Dangling the temptation of an Amazon credit card

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Applying for an Amazon credit card can be a smart move. Depending on the card you hold and whether you have a Prime membership, you can get cash back on purchases you make at Amazon. Those enrolled in Prime can even score a bigger reward rate on select items.

But all that potential cash back can lure you into spending more. Remember, if you buy an item that you truly don't need and get a small percentage of cash back on the purchase, you really have not saved anything.

Offering instant ordering

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Amazon makes it possible to buy an item with just one click. Amazon’s Buy Now feature allows you to instantly buy an item and have the purchase applied directly to a payment method you have previously chosen, such as a preferred credit card. While this is convenient, it can make it awfully tempting to buy more than you need.

Fortunately, there is an easy fix for this trap — you can simply turn off the option. That way, you cannot buy something with a single click, giving you a bit more time to consider whether you really want to make the purchase. 

Getting you excited for Prime Day

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Prime Day is a shopping “holiday” that Amazon created to drive sales. The plan has worked beautifully. Every year since Amazon introduced Prime Day in 2015, the event has grown. In 2021, shoppers bought more than 250 million items during the Prime Day event.

Many shoppers know just what they plan to purchase on Prime Day and wait for the shopping extravaganza to begin before making their purchase. But many other transactions are pure impulse purchases based on the promotions pushed to Prime members for the sale period.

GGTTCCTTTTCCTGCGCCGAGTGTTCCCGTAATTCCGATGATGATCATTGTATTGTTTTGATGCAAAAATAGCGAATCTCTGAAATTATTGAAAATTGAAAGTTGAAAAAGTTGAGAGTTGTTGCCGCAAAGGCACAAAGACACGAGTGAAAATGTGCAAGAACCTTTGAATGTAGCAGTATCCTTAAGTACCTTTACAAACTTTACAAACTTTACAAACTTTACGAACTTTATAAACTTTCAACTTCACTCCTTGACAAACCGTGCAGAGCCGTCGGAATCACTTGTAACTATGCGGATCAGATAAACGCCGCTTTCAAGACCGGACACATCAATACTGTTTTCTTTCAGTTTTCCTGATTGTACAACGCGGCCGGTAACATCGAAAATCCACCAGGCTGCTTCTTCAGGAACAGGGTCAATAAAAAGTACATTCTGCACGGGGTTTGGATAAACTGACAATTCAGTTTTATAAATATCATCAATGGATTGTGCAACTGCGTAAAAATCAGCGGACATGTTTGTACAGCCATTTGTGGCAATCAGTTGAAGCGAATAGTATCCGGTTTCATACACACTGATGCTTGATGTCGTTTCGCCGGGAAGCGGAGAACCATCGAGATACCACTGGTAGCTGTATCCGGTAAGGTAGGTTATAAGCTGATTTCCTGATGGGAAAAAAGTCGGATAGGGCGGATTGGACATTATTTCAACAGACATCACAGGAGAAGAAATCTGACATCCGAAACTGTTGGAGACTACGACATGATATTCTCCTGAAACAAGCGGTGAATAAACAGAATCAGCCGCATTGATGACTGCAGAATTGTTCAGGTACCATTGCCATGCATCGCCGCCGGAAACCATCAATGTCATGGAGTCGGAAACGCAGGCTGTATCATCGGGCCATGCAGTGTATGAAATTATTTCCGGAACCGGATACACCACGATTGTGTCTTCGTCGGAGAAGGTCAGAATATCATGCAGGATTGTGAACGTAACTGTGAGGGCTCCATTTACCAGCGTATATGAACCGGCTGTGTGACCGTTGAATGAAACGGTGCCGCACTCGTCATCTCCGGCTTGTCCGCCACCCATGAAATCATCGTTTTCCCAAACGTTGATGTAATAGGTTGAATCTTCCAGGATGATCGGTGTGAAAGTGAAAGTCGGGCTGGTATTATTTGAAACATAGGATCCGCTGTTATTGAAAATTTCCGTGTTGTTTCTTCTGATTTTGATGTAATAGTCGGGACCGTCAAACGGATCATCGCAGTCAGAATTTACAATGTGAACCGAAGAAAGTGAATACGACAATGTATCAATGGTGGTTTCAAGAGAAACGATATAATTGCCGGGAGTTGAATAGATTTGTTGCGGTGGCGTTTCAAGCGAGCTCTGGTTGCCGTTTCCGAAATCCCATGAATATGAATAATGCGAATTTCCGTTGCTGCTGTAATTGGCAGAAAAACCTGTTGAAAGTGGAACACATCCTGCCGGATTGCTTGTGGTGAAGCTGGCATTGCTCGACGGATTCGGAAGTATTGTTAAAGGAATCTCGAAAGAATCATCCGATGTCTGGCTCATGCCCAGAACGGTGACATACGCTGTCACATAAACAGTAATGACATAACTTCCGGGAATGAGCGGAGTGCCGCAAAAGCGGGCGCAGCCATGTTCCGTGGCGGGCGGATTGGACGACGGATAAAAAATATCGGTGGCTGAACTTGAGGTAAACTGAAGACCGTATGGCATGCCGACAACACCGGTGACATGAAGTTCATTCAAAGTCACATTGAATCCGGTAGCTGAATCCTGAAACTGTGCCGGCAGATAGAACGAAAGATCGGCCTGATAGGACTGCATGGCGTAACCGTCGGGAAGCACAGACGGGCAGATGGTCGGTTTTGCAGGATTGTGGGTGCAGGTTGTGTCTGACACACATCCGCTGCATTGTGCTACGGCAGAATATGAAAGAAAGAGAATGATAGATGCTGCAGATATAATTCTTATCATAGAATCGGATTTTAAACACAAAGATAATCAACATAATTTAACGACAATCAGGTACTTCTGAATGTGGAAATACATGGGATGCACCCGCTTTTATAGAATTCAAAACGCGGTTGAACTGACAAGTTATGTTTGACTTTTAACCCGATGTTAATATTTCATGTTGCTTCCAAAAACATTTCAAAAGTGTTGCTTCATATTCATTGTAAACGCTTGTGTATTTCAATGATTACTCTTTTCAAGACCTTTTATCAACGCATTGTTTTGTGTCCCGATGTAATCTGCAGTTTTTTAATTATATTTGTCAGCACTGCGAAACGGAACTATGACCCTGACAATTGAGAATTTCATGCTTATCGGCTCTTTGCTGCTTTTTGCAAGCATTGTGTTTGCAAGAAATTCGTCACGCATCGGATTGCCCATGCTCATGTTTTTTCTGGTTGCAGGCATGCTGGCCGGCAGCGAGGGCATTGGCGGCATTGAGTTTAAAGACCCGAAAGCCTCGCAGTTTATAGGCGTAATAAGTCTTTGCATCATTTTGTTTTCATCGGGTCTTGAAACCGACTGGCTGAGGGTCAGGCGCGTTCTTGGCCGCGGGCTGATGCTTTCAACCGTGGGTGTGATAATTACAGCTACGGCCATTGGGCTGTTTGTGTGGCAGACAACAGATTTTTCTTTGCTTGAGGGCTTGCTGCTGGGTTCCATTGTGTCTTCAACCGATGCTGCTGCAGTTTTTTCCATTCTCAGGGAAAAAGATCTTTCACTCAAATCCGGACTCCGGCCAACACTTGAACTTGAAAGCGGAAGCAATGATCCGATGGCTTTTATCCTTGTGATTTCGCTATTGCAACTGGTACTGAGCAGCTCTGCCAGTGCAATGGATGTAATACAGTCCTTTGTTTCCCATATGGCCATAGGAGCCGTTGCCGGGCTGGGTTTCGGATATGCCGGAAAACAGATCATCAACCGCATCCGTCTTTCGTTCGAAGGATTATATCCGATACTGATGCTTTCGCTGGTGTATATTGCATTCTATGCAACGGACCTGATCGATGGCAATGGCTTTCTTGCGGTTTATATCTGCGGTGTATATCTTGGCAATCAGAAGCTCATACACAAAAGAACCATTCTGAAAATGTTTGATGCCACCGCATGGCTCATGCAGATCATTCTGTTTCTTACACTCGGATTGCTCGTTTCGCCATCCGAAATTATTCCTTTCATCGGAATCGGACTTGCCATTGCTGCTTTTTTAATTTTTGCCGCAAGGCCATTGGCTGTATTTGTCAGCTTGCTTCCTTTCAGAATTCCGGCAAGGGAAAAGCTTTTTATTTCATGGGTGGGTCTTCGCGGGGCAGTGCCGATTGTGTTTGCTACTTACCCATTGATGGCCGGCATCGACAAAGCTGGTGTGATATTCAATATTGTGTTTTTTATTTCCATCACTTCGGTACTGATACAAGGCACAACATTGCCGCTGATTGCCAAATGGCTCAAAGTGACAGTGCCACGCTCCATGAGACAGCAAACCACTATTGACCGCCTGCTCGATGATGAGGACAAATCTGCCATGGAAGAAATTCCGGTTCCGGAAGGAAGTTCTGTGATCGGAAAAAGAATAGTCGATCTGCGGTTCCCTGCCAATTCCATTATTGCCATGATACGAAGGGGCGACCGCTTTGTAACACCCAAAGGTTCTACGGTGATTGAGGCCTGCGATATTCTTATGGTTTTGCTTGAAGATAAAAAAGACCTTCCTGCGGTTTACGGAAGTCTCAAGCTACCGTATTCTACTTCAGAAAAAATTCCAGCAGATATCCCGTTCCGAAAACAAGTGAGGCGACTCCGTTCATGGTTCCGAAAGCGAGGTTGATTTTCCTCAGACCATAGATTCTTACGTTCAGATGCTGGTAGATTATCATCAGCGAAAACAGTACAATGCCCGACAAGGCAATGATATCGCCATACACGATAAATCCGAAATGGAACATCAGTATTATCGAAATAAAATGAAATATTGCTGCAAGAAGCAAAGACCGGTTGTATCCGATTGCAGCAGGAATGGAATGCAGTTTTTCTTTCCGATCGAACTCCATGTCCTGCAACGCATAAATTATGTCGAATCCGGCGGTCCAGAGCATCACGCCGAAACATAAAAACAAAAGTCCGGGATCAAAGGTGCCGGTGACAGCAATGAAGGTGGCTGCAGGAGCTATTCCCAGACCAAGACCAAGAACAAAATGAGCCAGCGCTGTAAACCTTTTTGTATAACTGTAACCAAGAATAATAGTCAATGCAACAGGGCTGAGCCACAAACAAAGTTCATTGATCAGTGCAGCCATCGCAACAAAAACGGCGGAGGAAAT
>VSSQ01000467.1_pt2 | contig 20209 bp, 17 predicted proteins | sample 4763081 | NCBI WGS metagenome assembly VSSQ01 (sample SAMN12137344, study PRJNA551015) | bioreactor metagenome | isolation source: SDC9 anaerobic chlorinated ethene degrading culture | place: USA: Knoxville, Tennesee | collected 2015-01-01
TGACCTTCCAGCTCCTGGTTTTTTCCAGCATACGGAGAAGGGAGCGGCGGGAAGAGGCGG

The easiest way to avoid falling for Prime Day sales is not to visit Amazon at all during the Prime Day period.

Zapping you with Lightning Deals

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Amazon offers what are known as Lightning Deals, which are time-sensitive bargains that will tempt the most disciplined of shoppers. As you shop these deals, Amazon even displays the percentage of items that are still available, further ratcheting up the pressure to buy before it’s too late.

Yes, you can get great bargains here. But you can also easily overspend. If you have trouble controlling impulse purchases, it’s best to follow Mom’s time-honored advice and avoid playing in the lightning.

Bottom line

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There is an easy way to avoid all the traps of shopping on Amazon — simply stop shopping at the site. However, for many shoppers, this is too much to ask. After all, Amazon is a great and convenient place to shop, especially if you know these shopping hacks.

So, take steps to discipline yourself. For example, perhaps you institute a policy that you will not buy anything until 12 to 48 hours after you see it on Amazon. Giving yourself a buffer of time may be enough to help you avoid getting sucked in by Amazon. 

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Author Details

Elizabeth Rollins

Elizabeth Rollins has degrees in literature and business, and she's combined these loves into a career in writing about personal finance. Her special areas of interest are debt, value, budgeting, education, and retirement.